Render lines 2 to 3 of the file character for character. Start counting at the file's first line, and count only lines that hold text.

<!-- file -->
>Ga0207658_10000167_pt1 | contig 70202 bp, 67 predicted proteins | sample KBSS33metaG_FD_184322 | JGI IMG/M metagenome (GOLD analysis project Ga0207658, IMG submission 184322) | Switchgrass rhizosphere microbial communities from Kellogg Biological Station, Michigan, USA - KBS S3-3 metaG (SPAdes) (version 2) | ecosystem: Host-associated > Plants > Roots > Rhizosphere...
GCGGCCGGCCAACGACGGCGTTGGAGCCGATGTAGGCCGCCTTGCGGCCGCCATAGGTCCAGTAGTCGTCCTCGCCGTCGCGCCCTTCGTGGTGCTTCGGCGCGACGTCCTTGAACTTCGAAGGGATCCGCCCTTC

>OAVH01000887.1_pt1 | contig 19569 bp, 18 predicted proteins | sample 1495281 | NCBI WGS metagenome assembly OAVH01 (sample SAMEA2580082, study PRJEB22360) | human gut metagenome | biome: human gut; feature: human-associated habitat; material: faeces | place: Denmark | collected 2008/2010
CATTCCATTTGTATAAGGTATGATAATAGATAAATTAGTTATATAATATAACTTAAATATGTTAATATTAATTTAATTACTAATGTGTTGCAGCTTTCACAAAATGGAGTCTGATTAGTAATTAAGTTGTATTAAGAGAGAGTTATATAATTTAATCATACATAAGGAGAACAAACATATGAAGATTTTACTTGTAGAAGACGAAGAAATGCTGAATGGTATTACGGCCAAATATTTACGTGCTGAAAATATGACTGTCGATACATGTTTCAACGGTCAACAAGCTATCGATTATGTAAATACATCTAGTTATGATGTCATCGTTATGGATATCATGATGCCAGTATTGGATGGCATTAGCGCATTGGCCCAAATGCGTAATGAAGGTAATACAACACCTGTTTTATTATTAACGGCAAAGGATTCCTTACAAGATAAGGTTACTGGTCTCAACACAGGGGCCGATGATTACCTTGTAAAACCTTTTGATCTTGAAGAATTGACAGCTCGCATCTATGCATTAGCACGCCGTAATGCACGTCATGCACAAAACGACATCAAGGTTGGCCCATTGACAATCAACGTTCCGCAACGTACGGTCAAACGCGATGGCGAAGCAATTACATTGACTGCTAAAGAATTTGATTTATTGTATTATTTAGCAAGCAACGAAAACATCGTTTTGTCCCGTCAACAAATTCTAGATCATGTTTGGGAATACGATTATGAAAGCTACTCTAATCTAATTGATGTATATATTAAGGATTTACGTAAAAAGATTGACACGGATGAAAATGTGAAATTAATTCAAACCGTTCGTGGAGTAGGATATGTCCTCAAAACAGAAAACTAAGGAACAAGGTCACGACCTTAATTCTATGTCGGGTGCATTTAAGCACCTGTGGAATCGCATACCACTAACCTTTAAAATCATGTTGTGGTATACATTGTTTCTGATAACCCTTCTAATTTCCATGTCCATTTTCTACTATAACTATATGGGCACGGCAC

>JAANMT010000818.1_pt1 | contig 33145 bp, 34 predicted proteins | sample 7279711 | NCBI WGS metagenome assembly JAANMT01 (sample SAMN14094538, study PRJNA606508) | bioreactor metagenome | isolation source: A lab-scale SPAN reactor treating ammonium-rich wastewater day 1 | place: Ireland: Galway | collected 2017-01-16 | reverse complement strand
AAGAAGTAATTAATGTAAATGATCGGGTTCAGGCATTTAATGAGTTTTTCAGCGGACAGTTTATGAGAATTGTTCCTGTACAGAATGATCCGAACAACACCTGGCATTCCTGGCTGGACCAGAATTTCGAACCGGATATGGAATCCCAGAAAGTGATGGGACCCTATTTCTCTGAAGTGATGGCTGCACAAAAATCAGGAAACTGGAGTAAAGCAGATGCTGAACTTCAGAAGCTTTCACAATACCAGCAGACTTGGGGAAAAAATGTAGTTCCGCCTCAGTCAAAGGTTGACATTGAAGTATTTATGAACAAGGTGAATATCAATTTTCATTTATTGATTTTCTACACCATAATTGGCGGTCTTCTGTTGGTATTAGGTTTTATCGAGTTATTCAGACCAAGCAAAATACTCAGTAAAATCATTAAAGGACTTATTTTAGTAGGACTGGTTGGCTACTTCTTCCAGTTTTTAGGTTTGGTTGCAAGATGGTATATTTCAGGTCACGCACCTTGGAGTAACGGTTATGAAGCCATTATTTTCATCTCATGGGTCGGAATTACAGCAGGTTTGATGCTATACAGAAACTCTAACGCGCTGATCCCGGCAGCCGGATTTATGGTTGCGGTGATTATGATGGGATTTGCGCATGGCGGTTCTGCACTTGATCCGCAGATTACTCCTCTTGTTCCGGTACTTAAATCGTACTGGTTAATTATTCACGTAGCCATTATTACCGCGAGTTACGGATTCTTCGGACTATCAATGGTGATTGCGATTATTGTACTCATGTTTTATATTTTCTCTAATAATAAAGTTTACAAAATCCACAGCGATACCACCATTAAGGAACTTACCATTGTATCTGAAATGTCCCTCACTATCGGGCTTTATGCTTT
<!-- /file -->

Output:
GCGGCCGGCCAACGACGGCGTTGGAGCCGATGTAGGCCGCCTTGCGGCCGCCATAGGTCCAGTAGTCGTCCTCGCCGTCGCGCCCTTCGTGGTGCTTCGGCGCGACGTCCTTGAACTTCGAAGGGATCCGCCCTTC

>OAVH01000887.1_pt1 | contig 19569 bp, 18 predicted proteins | sample 1495281 | NCBI WGS metagenome assembly OAVH01 (sample SAMEA2580082, study PRJEB22360) | human gut metagenome | biome: human gut; feature: human-associated habitat; material: faeces | place: Denmark | collected 2008/2010